“I’m t-traveling.” The shivering Kaia had missed before set in with a vengeance. Out of the corner of her eye, she saw the men pull her father’s coat out of the water with a hook and line. They dropped it onto the deck beside the barrel. Kaia watched a mass of wet fur that might have been a fox tail whip out of sight beneath it. Raz.

“Running away, more like,” said the ferryman. “I’ll wager your master will cough up a coin or two for your return.”

Kaia couldn’t have that. “N-no. I h-have a t-t-travel marker.” With a shaking hand, she drew a sopping parchment from her coat. “Uncle’s b-boat. J-just trying to save the fare.”

“And how’d that go for you, hmm?” The ferryman snatched the marker from her fingers and inspected the script. He frowned. “Looks aw’right. What about payment?”

She dug out the coin purse and offered him a silver talon, etched with the claw of a dragon.

He took it, along with another, and then another. “An extra coin for taking me out of my way, and one more for fishing your carcass out of the briny sea.” He glanced down at the puddle growing at their feet. “Thanks for bringing so much of it with you.” The sailors around him laughed.

A pair of frost goblins watched the exchange, snickering, but did not interfere. Kaia lifted her father’s coat, with the water-logged fox hiding inside, and tried to gain a place beside one of the boat’s four fire pots. With each attempt to get close enough to feel the warmth, other passengers shouldered her out, until finally she settled by the last fire—a bit smaller, but with only one patron. He sat hunched and cloaked under a broad hood. Kaia sat down across from him and pushed her hands close to coals.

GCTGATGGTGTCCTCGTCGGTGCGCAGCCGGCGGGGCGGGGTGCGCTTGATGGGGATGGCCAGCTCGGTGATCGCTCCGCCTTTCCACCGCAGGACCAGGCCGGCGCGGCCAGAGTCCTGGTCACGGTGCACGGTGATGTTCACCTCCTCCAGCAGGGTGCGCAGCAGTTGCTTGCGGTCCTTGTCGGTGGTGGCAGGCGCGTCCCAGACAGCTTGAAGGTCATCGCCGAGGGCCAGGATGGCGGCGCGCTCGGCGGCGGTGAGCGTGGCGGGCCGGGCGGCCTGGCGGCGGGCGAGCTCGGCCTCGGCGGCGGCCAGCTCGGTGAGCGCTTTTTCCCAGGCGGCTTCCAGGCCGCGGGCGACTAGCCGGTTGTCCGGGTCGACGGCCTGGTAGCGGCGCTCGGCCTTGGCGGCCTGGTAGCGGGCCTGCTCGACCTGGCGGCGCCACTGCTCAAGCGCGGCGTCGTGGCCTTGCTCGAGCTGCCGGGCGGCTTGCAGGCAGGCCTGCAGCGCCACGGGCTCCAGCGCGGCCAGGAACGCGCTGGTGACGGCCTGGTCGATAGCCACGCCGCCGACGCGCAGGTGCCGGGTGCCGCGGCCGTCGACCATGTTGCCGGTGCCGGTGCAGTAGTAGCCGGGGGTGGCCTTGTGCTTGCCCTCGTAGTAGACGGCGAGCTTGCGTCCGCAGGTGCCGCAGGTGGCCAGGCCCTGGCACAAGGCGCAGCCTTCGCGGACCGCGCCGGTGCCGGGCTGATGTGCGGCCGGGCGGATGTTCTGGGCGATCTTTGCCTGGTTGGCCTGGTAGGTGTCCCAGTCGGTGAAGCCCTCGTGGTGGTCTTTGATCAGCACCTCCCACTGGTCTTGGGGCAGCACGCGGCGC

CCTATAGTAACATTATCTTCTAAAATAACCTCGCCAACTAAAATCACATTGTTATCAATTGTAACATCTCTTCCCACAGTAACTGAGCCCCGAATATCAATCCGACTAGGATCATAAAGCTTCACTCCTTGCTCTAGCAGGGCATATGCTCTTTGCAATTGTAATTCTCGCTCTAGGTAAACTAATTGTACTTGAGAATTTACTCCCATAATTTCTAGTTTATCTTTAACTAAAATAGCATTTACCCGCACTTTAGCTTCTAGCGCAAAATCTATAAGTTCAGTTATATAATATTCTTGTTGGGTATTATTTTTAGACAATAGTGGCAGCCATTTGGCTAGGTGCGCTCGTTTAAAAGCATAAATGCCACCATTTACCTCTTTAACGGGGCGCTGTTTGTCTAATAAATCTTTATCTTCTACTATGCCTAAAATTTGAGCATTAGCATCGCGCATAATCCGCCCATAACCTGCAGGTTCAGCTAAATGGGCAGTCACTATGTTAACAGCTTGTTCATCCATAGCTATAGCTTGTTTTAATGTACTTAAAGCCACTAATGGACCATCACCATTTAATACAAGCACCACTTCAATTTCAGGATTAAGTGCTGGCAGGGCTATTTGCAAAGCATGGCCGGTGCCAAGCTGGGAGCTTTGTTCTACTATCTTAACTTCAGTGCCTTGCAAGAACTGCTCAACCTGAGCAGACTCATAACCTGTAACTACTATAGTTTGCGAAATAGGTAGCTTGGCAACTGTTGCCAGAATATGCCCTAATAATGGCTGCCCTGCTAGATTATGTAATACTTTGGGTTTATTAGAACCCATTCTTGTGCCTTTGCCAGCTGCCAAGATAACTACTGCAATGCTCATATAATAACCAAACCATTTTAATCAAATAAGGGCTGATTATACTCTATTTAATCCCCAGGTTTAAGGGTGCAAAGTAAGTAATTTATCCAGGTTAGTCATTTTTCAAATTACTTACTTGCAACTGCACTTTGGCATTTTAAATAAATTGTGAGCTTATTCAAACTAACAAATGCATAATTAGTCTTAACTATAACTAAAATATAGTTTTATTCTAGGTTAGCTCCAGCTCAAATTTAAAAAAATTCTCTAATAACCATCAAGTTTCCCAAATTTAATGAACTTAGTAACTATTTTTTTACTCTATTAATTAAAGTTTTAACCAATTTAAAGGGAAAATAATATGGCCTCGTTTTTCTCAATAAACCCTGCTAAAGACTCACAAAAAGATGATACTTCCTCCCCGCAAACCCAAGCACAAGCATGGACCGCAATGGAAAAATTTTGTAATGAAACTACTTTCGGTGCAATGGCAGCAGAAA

“Careful child. From what I’ve seen, you and fire pots do not blend. Perhaps you should sit somewhere else.”

She wouldn’t be chased away so easily. “There isnowhere else.” Beside her, Raz poked a nose out from under her father’s coat. The hood turned that way, as if the man had caught the movement, and Kaia coughed to keep his attention. “Um . . . How far to the other side?”

“Not far. But Far Cry Harbor is narrow, and dark without the ferryman’s call these days. On your chosen course, you would have surely crashed into the rocks if you hadn’t so wisely set your boat on fire first. How odd that this uncle of yours did not warn you.”

There was an accusation in his tone. He knew she had stolen the boat, and Kaia felt an irresistible need to justify her actions. “I had to do it,” she said, lowering her voice. “My mother was hauled off to Ras Pyras. If I had boarded the ferry, the goblins might have taken me too.”

“And yet here you are.” The hood shifted as the man glanced toward the creatures. No matter the angle or the flare of the fire, Kaia could not see past the shadow to the face behind. His hands looked old, but that might have been the burns that covered his knuckles. “Choices are often hard in a broken world,” he said. “But choosing an unjust path only breaks it more. The owner of that boat will wake tomorrow to find his livelihood stolen. Is that just?”

“I was only thinking of getting south. My mother told . . . and someone else”—Kaia did not say a raven—“told me to run to Ras Telesar.” She looked down at her hands. “I wasn’t thinking about the person who owned the boat.”

“Mmm. I understand. We all have trouble seeing beyond ourselves sometimes.” He let out a rueful chuckle. “Until recent days, I myself rarely bothered to try.”

The admission surprised her. Kaia looked up again. “What changed?”